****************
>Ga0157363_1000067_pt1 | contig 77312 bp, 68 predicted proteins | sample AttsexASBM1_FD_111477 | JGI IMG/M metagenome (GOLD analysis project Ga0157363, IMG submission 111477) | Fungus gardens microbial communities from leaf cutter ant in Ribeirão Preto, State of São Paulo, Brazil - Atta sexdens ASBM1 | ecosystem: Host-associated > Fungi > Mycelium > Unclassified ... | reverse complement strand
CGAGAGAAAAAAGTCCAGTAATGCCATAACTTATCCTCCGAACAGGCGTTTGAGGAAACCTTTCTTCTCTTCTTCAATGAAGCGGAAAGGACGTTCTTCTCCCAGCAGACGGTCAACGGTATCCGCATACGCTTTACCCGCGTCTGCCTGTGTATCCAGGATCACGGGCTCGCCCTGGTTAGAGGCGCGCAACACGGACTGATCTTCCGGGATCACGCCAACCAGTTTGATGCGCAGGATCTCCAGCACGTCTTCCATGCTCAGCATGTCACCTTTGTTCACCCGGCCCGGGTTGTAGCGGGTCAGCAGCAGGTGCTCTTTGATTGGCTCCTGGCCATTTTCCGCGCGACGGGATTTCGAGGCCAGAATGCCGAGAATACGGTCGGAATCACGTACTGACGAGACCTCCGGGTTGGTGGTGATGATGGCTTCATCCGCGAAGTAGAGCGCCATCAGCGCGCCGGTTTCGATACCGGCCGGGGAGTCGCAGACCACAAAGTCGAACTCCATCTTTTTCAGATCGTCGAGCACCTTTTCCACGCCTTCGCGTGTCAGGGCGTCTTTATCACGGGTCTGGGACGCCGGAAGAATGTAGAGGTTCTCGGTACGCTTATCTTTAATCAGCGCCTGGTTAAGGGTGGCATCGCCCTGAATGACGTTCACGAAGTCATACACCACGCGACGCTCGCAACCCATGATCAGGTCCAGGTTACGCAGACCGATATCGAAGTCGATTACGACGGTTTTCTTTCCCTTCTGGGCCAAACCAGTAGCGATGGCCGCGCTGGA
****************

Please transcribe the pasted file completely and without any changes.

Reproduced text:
>Ga0157363_1000067_pt1 | contig 77312 bp, 68 predicted proteins | sample AttsexASBM1_FD_111477 | JGI IMG/M metagenome (GOLD analysis project Ga0157363, IMG submission 111477) | Fungus gardens microbial communities from leaf cutter ant in Ribeirão Preto, State of São Paulo, Brazil - Atta sexdens ASBM1 | ecosystem: Host-associated > Fungi > Mycelium > Unclassified ... | reverse complement strand
CGAGAGAAAAAAGTCCAGTAATGCCATAACTTATCCTCCGAACAGGCGTTTGAGGAAACCTTTCTTCTCTTCTTCAATGAAGCGGAAAGGACGTTCTTCTCCCAGCAGACGGTCAACGGTATCCGCATACGCTTTACCCGCGTCTGCCTGTGTATCCAGGATCACGGGCTCGCCCTGGTTAGAGGCGCGCAACACGGACTGATCTTCCGGGATCACGCCAACCAGTTTGATGCGCAGGATCTCCAGCACGTCTTCCATGCTCAGCATGTCACCTTTGTTCACCCGGCCCGGGTTGTAGCGGGTCAGCAGCAGGTGCTCTTTGATTGGCTCCTGGCCATTTTCCGCGCGACGGGATTTCGAGGCCAGAATGCCGAGAATACGGTCGGAATCACGTACTGACGAGACCTCCGGGTTGGTGGTGATGATGGCTTCATCCGCGAAGTAGAGCGCCATCAGCGCGCCGGTTTCGATACCGGCCGGGGAGTCGCAGACCACAAAGTCGAACTCCATCTTTTTCAGATCGTCGAGCACCTTTTCCACGCCTTCGCGTGTCAGGGCGTCTTTATCACGGGTCTGGGACGCCGGAAGAATGTAGAGGTTCTCGGTACGCTTATCTTTAATCAGCGCCTGGTTAAGGGTGGCATCGCCCTGAATGACGTTCACGAAGTCATACACCACGCGACGCTCGCAACCCATGATCAGGTCCAGGTTACGCAGACCGATATCGAAGTCGATTACGACGGTTTTCTTTCCCTTCTGGGCCAAACCAGTAGCGATGGCCGCGCTGGA